An anonymous reader quotes a report from Ars Technica: SpaceX has been awarded $885.51 million by the Federal Communications Commission to provide Starlink broadband to 642,925 rural homes and businesses in 35 states. The satellite provider was one of the biggest winners in the FCC’s Rural Digital Opportunity Fund (RDOF) auction, the results of which were released today. Funding is distributed over 10 years, so SpaceX’s haul will amount to a little over $88.5 million per year. Charter Communications, the second-largest US cable company after Comcast, did even better. Charter is set to receive $1.22 billion over 10 years to bring service to 1.06 million homes and businesses in 24 states.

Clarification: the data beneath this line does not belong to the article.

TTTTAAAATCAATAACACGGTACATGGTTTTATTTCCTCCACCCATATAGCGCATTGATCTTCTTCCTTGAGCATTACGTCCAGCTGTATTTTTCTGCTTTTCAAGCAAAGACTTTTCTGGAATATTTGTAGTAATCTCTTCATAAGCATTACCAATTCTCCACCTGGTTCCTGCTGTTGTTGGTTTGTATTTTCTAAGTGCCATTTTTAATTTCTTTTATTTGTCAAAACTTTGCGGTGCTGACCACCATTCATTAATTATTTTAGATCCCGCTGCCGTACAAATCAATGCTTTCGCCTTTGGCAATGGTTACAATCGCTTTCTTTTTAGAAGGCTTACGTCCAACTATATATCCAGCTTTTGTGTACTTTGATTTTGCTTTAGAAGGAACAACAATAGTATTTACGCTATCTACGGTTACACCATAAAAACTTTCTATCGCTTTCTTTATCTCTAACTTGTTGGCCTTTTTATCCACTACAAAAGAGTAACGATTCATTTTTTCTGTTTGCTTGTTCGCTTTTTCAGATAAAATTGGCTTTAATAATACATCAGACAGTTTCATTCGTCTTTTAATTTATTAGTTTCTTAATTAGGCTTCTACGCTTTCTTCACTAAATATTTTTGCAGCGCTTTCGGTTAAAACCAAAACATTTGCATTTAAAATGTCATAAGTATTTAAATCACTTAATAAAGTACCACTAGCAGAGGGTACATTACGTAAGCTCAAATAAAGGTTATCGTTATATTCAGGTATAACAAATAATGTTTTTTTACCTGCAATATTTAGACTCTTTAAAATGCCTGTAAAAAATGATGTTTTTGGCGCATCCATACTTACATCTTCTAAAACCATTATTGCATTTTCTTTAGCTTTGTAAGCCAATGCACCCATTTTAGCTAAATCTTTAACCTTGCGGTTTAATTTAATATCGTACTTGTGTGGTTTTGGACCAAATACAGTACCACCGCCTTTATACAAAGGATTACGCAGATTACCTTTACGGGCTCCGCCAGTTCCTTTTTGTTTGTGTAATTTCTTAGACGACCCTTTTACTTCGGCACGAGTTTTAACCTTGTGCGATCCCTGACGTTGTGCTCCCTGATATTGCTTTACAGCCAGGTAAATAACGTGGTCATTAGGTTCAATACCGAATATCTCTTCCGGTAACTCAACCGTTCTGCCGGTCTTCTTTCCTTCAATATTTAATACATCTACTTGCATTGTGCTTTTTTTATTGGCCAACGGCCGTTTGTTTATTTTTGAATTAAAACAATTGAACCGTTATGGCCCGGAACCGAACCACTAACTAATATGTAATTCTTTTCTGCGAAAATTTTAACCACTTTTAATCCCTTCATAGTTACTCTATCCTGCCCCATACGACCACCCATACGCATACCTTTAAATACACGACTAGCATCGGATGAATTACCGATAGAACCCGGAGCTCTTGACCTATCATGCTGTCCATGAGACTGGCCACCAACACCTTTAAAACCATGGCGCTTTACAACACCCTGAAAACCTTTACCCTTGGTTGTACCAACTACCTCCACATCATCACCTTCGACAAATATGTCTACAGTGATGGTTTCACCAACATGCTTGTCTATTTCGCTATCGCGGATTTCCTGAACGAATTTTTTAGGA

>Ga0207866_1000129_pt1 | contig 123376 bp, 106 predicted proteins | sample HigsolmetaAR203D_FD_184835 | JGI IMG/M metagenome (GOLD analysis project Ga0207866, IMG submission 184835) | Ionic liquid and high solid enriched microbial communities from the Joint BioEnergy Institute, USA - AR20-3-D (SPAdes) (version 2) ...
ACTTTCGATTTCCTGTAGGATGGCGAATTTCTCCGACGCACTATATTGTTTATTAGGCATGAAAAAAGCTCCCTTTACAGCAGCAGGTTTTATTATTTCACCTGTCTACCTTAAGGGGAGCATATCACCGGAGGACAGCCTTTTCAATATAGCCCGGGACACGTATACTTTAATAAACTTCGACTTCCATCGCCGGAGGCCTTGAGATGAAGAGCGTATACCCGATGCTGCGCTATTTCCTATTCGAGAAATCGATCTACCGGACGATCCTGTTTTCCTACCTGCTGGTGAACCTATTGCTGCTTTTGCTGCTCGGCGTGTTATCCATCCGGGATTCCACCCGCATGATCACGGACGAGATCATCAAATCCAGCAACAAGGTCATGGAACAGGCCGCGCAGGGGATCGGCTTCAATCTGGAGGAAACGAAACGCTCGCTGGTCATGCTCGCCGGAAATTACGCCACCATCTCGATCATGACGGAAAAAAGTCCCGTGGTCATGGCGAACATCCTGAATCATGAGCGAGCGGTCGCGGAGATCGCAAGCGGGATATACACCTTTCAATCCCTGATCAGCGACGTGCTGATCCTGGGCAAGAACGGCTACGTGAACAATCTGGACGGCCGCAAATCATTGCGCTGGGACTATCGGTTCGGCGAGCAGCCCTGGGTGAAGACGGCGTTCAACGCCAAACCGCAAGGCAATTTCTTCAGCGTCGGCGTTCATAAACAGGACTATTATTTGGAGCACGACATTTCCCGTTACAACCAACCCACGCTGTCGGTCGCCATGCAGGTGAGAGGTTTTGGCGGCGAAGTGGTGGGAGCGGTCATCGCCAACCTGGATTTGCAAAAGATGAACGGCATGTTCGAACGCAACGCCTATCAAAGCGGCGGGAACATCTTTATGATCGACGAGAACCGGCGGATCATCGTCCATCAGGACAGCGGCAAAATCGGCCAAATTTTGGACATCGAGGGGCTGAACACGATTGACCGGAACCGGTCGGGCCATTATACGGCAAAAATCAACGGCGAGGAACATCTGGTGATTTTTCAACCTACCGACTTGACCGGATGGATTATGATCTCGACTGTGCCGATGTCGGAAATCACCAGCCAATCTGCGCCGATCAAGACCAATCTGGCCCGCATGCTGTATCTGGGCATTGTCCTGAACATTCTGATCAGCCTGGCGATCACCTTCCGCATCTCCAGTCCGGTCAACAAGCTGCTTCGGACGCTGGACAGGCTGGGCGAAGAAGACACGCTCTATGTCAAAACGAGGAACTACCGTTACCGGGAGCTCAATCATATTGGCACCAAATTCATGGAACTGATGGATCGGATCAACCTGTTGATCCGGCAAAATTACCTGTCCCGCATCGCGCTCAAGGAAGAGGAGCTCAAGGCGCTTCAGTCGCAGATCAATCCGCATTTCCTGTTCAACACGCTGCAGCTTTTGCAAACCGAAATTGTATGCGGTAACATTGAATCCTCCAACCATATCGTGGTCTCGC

FCC funding can be used in different ways depending on the type of broadband service. Cable companies like Charter and other wireline providers generally use the money to expand their networks into new areas that don’t already have broadband. But with Starlink, SpaceX could theoretically provide service to all of rural America once it has launched enough satellites, even without FCC funding. One possibility is that SpaceX could use the FCC money to lower prices in the 642,925 funded locations, but the FCC announcement didn’t say whether that’s what SpaceX will do. Starlink is in beta and costs $99 per month, plus a one-time fee of $499 for the user terminal, mounting tripod, and router. The 35 states where SpaceX won FCC funding are Alabama, Arkansas, California, Colorado, Connecticut, Florida, Georgia, Hawaii, Idaho, Illinois, Kentucky, Louisiana, Maine, Maryland, Massachusetts, Michigan, Minnesota, Mississippi, Montana, Nevada, New Hampshire, New Jersey, New Mexico, New York, North Carolina, Oregon, Pennsylvania, South Carolina, Tennessee, Utah, Vermont, Virginia, Washington, West Virginia, and Wyoming.
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